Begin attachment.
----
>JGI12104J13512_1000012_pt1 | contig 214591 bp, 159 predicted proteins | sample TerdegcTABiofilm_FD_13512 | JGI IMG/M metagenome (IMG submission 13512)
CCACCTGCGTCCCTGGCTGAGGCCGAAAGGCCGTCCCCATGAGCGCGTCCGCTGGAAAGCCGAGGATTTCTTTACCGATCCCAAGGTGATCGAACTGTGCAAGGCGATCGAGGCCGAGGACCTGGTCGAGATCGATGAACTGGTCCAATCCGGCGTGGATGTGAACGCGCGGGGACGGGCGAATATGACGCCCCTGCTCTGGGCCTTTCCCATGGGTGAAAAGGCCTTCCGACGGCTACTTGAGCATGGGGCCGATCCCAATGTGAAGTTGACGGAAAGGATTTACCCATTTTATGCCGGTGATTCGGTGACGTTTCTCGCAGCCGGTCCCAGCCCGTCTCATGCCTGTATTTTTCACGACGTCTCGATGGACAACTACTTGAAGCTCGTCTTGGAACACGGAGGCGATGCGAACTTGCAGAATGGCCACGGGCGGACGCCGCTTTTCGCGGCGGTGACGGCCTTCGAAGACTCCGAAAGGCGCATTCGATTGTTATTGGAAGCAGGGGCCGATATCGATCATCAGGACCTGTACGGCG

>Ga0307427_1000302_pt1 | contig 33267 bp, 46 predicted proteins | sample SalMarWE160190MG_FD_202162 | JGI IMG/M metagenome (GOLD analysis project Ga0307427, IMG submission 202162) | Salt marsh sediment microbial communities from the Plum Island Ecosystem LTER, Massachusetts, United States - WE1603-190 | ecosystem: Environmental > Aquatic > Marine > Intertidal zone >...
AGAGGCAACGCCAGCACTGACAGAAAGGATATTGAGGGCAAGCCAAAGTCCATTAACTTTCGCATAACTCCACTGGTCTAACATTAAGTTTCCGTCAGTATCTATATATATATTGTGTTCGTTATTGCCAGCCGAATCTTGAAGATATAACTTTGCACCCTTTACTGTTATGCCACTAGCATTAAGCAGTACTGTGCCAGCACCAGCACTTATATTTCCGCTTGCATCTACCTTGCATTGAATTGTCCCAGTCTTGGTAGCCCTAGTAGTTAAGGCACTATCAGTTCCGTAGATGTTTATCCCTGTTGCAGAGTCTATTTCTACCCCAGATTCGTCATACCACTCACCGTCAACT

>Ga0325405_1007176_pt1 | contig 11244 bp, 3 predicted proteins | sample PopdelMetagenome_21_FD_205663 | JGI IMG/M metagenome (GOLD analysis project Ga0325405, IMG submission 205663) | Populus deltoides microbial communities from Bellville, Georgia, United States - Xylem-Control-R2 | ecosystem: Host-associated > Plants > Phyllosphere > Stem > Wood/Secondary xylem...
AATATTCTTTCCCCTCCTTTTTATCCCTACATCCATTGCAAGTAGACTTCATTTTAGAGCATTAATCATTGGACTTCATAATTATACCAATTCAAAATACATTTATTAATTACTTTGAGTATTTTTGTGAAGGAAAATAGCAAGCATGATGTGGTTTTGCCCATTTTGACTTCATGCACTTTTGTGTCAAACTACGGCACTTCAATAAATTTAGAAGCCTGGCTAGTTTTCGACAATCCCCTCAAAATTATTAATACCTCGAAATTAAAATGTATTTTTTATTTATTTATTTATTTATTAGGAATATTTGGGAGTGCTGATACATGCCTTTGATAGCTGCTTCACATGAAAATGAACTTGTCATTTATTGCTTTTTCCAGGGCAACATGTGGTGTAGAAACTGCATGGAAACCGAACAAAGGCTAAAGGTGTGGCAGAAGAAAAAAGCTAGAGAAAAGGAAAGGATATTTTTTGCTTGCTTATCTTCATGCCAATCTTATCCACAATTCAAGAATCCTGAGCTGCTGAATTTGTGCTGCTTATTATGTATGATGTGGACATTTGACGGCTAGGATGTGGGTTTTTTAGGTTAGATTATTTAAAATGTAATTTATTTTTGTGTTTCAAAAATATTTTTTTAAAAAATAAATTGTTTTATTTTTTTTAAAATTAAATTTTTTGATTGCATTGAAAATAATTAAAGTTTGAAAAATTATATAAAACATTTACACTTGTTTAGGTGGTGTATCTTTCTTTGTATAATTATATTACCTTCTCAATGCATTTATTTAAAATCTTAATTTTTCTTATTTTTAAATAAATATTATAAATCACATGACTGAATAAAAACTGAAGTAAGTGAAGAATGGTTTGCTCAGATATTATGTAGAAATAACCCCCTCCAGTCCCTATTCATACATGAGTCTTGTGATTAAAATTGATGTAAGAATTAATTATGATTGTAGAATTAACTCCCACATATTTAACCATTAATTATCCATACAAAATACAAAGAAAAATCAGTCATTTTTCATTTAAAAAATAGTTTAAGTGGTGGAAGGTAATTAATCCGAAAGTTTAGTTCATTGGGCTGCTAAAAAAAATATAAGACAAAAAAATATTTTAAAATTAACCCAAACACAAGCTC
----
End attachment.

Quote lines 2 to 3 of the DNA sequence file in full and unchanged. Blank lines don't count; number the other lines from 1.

CCACCTGCGTCCCTGGCTGAGGCCGAAAGGCCGTCCCCATGAGCGCGTCCGCTGGAAAGCCGAGGATTTCTTTACCGATCCCAAGGTGATCGAACTGTGCAAGGCGATCGAGGCCGAGGACCTGGTCGAGATCGATGAACTGGTCCAATCCGGCGTGGATGTGAACGCGCGGGGACGGGCGAATATGACGCCCCTGCTCTGGGCCTTTCCCATGGGTGAAAAGGCCTTCCGACGGCTACTTGAGCATGGGGCCGATCCCAATGTGAAGTTGACGGAAAGGATTTACCCATTTTATGCCGGTGATTCGGTGACGTTTCTCGCAGCCGGTCCCAGCCCGTCTCATGCCTGTATTTTTCACGACGTCTCGATGGACAACTACTTGAAGCTCGTCTTGGAACACGGAGGCGATGCGAACTTGCAGAATGGCCACGGGCGGACGCCGCTTTTCGCGGCGGTGACGGCCTTCGAAGACTCCGAAAGGCGCATTCGATTGTTATTGGAAGCAGGGGCCGATATCGATCATCAGGACCTGTACGGCG

>Ga0307427_1000302_pt1 | contig 33267 bp, 46 predicted proteins | sample SalMarWE160190MG_FD_202162 | JGI IMG/M metagenome (GOLD analysis project Ga0307427, IMG submission 202162) | Salt marsh sediment microbial communities from the Plum Island Ecosystem LTER, Massachusetts, United States - WE1603-190 | ecosystem: Environmental > Aquatic > Marine > Intertidal zone >...